Africa’s quest to transform its economy will yield fewer results if politicians in the continent do not commit to a deliberate agenda that aims to diversify their economies, enhance competitiveness and increase exports for the well-being of the people, an industrialist and ManagingDirector of Tropical Cable and Conductor Limited (TCCL), Mr Tony Oteng-Gyasi, has observed.

Consequently, he has asked politicians and policy makers to help embrace the transformation to help raise productivity and improve the living standards of the people.

Mr Oteng-Gyasi, a former President of the Association of Ghana Industries (AGI), was speaking at the 2019 Crystal Ball in Accra on January 10.

Siding with the Africa Centre for Economic Transformation on the definition of transformation, the MD of TCCL said transformation refered to “growth plus DEPTH: Depth being an acronym for Diversification, Export competitiveness, Productivity, Technology and Human well-being”.

“In essence, economic growth must be both a cause of Depth and also result in Depth. This then results in a virtuous circle of growth with depth leading to an ever-increasing growth and development,” he said.

The caveat

Commenting on the theme, Mr Oteng-Gyasi said a successful transformation of a company ???required that diversifies, achieve export competitiveness, enhance productivity, embrace technology and improve human well-being.???

“If enough companies undertake this journey, we will together start the African transformation process. And the transformation process will give opportunities to more companies to embark on the same journey,” he said.

“There is just one caveat: Individual companies and firms may be transforming but to achieve a critical mass, which will make a difference to entire nations and the vast majority of our people, we need policy makers and politicians to embrace the transformation agenda,” he explained.

He recalled the Executive Chairman of AB and David, Mr David Ofosu Dorte, once remarking that Africa would develop in spite of our politicians.

That, Mr Oteng-Gyasi said, “may be true but it will be a long arduous and painful process”.

“To reduce pain, we need our politicians to also transform the way and manner of both politics and policy making on our continent,” the CEO of TCCL said, noting that “transformation does not have to be so painful”.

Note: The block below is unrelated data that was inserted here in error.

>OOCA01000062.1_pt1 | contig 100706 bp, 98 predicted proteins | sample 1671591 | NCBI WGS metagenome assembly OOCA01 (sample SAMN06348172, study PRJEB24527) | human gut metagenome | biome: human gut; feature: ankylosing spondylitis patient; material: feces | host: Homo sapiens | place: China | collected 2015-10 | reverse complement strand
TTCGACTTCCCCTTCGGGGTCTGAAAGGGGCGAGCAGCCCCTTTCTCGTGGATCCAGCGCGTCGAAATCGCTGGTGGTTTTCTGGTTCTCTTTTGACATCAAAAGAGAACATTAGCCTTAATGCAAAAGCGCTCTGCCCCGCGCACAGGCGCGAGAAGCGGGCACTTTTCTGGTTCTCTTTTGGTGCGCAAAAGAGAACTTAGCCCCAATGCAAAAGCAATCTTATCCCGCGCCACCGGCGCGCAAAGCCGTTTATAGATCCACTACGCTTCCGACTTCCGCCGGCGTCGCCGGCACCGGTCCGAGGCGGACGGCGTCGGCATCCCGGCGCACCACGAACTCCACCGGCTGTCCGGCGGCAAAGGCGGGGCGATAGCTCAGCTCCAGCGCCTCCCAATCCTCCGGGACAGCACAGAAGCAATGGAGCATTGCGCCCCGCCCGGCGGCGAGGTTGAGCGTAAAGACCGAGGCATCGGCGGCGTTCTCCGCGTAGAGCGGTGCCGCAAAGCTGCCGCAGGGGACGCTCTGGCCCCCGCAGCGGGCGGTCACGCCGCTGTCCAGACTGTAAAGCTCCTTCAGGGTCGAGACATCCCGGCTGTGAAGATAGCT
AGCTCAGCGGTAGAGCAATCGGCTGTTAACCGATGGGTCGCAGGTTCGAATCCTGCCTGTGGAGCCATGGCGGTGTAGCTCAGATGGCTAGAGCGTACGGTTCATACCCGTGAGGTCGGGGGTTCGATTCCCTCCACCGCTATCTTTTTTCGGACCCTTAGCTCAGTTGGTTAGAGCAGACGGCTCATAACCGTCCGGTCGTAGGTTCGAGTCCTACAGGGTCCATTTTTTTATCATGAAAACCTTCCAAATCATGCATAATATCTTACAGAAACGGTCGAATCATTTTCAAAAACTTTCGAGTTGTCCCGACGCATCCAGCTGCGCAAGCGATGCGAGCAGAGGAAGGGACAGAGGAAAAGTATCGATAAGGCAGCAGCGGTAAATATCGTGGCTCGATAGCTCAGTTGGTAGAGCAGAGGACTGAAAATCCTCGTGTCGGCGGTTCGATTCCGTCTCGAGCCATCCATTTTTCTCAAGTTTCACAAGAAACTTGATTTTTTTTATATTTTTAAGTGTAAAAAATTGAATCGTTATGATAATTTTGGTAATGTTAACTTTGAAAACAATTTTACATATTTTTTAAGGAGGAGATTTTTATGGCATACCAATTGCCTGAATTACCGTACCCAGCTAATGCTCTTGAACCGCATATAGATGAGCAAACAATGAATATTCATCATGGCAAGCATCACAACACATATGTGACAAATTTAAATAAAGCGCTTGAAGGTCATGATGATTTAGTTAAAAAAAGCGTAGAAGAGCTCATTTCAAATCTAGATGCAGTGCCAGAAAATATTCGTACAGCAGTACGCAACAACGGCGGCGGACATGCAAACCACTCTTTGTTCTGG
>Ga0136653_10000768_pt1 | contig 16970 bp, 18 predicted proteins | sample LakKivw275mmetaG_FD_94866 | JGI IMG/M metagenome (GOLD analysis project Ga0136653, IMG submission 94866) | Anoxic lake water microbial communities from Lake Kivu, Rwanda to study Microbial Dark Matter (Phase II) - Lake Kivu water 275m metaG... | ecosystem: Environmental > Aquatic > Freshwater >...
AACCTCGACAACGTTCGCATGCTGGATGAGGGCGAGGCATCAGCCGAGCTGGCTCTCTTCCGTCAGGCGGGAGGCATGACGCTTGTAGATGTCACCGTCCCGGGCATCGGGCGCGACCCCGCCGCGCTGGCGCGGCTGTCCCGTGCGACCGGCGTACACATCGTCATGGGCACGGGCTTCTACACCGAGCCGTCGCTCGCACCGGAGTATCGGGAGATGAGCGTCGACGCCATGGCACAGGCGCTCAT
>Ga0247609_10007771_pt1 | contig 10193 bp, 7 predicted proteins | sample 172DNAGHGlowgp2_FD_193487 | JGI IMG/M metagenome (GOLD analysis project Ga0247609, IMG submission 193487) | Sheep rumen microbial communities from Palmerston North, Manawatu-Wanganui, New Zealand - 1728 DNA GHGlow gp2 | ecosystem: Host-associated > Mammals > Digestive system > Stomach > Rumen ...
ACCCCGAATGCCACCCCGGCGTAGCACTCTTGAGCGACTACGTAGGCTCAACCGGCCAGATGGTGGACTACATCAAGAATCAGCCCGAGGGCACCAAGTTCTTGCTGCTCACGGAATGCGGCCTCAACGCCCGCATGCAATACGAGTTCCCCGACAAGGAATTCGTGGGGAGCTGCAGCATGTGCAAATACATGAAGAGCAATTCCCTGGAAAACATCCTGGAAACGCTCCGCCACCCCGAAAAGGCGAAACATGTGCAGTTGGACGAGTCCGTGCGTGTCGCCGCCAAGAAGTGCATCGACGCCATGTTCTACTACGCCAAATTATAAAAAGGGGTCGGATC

Broad observations

Mr Oteng-Gyasi further observed that lip service would not achieve transformation and, thus, asked Africans to be ready to make some sacrifices and postpone some consumption to finance transformation.

To him, financing transformation required prioritisation and “nobody, no institution, no development partner will finance transformation” if Africans do not.

He was emphatic that the global trading order did not support and engender African economic transformation, hence the need for Africans to “seek to disrupt the current order or find ways around it”.

He said the essence of those observations were that “Africa must be ready to face and overcome huge obstacles in its quest for transformation. The continent needs to galvanise and put all its resources, human, material and whatever else is available to achieve this desire.

“As we embark on Crystal Ball 2019, the question I dare ask you irreverently if I may, is: ‘Do you have the balls to transform with the transformation?’,” he asked.

About Crystal Ball

Crystal Ball is an annual Pan-African business conference that provides a forum for business people and professionals to take a close look at issues that impact their businesses in the New Year.

This year’s event brought together over 200 business executives from across Africa and the rest of the world.

It was on the theme: ‘Transforming with the Transformation.’

It is organised by AB and David, a law firm.


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